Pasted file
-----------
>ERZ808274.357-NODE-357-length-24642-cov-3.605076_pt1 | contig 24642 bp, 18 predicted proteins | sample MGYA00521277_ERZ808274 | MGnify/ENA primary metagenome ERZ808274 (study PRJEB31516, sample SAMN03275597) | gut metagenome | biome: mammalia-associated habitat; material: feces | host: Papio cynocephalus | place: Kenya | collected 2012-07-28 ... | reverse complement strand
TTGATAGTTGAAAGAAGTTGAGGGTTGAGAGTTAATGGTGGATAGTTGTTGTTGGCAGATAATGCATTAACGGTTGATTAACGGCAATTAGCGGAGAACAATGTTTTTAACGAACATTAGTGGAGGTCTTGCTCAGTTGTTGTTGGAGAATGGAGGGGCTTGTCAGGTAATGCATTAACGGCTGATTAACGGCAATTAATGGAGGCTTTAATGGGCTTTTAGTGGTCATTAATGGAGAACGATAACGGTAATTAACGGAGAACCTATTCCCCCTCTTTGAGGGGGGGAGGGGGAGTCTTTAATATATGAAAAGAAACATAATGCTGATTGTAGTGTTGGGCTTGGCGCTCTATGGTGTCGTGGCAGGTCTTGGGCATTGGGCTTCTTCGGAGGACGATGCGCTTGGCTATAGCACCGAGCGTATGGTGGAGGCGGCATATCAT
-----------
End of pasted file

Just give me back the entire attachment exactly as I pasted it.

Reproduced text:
>ERZ808274.357-NODE-357-length-24642-cov-3.605076_pt1 | contig 24642 bp, 18 predicted proteins | sample MGYA00521277_ERZ808274 | MGnify/ENA primary metagenome ERZ808274 (study PRJEB31516, sample SAMN03275597) | gut metagenome | biome: mammalia-associated habitat; material: feces | host: Papio cynocephalus | place: Kenya | collected 2012-07-28 ... | reverse complement strand
TTGATAGTTGAAAGAAGTTGAGGGTTGAGAGTTAATGGTGGATAGTTGTTGTTGGCAGATAATGCATTAACGGTTGATTAACGGCAATTAGCGGAGAACAATGTTTTTAACGAACATTAGTGGAGGTCTTGCTCAGTTGTTGTTGGAGAATGGAGGGGCTTGTCAGGTAATGCATTAACGGCTGATTAACGGCAATTAATGGAGGCTTTAATGGGCTTTTAGTGGTCATTAATGGAGAACGATAACGGTAATTAACGGAGAACCTATTCCCCCTCTTTGAGGGGGGGAGGGGGAGTCTTTAATATATGAAAAGAAACATAATGCTGATTGTAGTGTTGGGCTTGGCGCTCTATGGTGTCGTGGCAGGTCTTGGGCATTGGGCTTCTTCGGAGGACGATGCGCTTGGCTATAGCACCGAGCGTATGGTGGAGGCGGCATATCAT